Monday, August 10, 2020     Volume: 21, Issue: 23

Santa Maria Sun / News

The following article was posted on August 30th, 2017, in the Santa Maria Sun - Volume 18, Issue 26 [ Submit a Story ]
The following articles were printed from Santa Maria Sun [] - Volume 18, Issue 26

Groups battle over state water safety bill


Senator Bill Monning (D-Carmel) announced on Aug. 23 the amended version of Senate Bill 623, which would establish the Safe and Affordable Drinking Water Fund to finance infrastructure improvement projects across the state with the help of a coalition of environmental activists, agricultural industry representatives, and labor groups.

The bill will need to garner a two-thirds majority vote in the Senate and Assembly to pass, which at the present could prove difficult due to its widespread opposition among state water agencies.

Proponents say the legislation was drafted in response to the some 300 water systems in California dealing with pollutant violations, such as arsenic, lead, nitrates, and uranium that have been linked to nausea and vomiting, cancer, reduced mental functioning in children, nervous system decline, miscarriages, and numerous other health issues.

“In Flint, Michigan, 100,000 people were exposed to unsafe drinking water, but right here in California more than 1 million Californians are annually exposed to unsafe drinking water,” Monning said in a statement. “Having access to clean drinking water is a basic human right that should be guaranteed to every person in California, and it is time that we act on this issue. SB 623 represents a historic achievement that will establish a fund to finance projects to ensure clean drinking water for all.”

The needed dollars would be acquired through a fertilizer mill fee, a fee on dairies, and a “fee assessed on water bills of no more than $1 a month per household, and is anticipated to generate $140 million a year,” according to a press release from Monning’s office.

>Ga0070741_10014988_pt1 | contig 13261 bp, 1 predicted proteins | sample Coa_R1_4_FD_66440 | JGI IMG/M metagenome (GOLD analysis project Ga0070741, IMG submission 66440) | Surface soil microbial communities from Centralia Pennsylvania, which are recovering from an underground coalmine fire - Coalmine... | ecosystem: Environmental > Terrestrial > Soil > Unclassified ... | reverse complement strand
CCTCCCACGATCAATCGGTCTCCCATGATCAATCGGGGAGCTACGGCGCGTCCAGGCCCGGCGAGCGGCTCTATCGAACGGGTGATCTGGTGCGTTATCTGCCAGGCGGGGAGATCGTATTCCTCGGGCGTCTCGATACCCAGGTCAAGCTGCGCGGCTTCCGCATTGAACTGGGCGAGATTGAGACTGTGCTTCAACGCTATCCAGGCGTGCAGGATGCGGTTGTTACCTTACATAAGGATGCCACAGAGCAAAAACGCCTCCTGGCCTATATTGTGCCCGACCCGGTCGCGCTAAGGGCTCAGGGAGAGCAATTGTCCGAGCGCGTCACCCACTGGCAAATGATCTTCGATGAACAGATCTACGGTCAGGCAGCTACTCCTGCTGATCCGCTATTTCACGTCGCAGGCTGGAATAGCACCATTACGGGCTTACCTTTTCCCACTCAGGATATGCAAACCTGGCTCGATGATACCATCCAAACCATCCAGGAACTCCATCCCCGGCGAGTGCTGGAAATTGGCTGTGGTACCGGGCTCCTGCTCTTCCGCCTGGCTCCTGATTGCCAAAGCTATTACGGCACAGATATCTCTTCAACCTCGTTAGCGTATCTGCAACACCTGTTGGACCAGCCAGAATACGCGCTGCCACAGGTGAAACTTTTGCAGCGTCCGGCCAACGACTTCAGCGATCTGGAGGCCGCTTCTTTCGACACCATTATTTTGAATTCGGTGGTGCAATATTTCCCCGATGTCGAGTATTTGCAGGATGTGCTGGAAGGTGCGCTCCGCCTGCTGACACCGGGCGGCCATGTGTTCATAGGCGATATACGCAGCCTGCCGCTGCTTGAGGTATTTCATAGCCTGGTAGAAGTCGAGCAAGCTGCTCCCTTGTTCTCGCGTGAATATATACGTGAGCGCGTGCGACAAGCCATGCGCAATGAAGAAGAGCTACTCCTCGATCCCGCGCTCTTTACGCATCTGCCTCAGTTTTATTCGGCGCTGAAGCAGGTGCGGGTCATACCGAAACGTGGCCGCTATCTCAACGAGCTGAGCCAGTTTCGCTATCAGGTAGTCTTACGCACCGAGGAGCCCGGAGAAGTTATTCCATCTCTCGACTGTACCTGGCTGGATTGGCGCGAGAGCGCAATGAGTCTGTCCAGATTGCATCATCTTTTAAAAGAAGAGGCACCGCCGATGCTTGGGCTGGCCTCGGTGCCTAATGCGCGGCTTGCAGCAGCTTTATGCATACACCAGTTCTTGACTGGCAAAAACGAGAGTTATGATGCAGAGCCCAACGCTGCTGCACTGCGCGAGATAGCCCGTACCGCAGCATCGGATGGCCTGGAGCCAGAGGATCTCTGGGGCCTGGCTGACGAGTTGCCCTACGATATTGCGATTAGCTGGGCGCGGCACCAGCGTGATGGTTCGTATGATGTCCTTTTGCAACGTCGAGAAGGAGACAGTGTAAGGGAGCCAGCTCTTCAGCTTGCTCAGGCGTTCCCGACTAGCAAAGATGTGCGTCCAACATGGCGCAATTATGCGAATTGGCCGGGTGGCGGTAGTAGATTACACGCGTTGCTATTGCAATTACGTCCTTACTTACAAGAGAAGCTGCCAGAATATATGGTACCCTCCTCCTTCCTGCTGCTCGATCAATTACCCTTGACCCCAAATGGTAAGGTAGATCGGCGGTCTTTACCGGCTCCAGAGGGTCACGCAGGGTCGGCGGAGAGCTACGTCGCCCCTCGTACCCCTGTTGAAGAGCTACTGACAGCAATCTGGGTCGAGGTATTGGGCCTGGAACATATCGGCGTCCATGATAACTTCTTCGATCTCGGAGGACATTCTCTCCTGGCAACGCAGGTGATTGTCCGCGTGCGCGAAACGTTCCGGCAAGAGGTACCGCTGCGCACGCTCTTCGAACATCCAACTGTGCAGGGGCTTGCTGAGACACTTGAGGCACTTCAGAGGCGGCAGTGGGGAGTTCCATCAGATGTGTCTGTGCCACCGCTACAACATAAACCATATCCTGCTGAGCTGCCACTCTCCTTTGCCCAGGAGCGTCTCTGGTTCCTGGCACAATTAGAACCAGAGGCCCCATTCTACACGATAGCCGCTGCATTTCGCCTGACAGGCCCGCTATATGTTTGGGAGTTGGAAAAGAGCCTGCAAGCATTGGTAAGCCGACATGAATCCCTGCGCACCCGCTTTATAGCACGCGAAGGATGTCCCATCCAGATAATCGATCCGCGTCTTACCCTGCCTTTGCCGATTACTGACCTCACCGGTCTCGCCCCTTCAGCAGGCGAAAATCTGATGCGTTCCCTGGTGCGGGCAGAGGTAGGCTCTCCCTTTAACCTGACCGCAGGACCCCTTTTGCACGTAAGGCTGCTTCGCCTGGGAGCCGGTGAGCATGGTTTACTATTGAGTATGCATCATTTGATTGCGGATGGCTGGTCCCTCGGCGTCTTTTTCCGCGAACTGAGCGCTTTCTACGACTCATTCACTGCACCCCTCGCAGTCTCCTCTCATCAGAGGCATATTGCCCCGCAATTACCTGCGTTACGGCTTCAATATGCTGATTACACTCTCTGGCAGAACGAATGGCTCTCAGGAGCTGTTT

The release said low-income rate exemptions would be provided for households under 200 percent of the federal poverty level.

Western Growers, which represents local and regional family farmers in the Southwest, sent out a press release following Monning’s announcement in support of the bill.

“Even though agricultural practices of today significantly reduce or eliminate the potential for nitrates to reach the groundwater, farmers and researchers are continuing to seek opportunities to improve management practices,” the release said. “Due to the challenges of reconciling nitrogen use by agriculture with human health and water resource protection, we have been working with the environmental justice community, as well as other stakeholders, for over a year in an effort to address the critical needs in disadvantaged communities relating to safe drinking water. ... SB 623 strikes the needed balance between providing the necessary resources for addressing critical drinking water needs, while protecting agriculture from certain nitrate related enforcement actions in the short-term.”

The Association of California Water Agencies (ACWA) opposes the bill in its current form. The association sent a letter on Aug. 24 with 112 agencies backing the position.

In the letter, the association agreed with the intent of the bill and noted that a lack of safe drinking water in disadvantaged communities was a public health issue that needed to be addressed. However, ACWA took issue with the types of funding Monning proposed.

“State law sets forth a policy of a human right to water for human consumption that is safe, clean, affordable, and accessible,” the letter says. “It is not sound policy to tax something that is a human right.”

Weekly Poll
What do you think of the Lompoc prison facilities' ways of mitigating the spread of COVID-19?

Definitely cruel and unusual—more people should have received home confinement.
It was certainly inhumane; inmates couldn't even shower for almost two weeks.
It was not great but was typical of our current institutions.
I think it was adequate given the situation.

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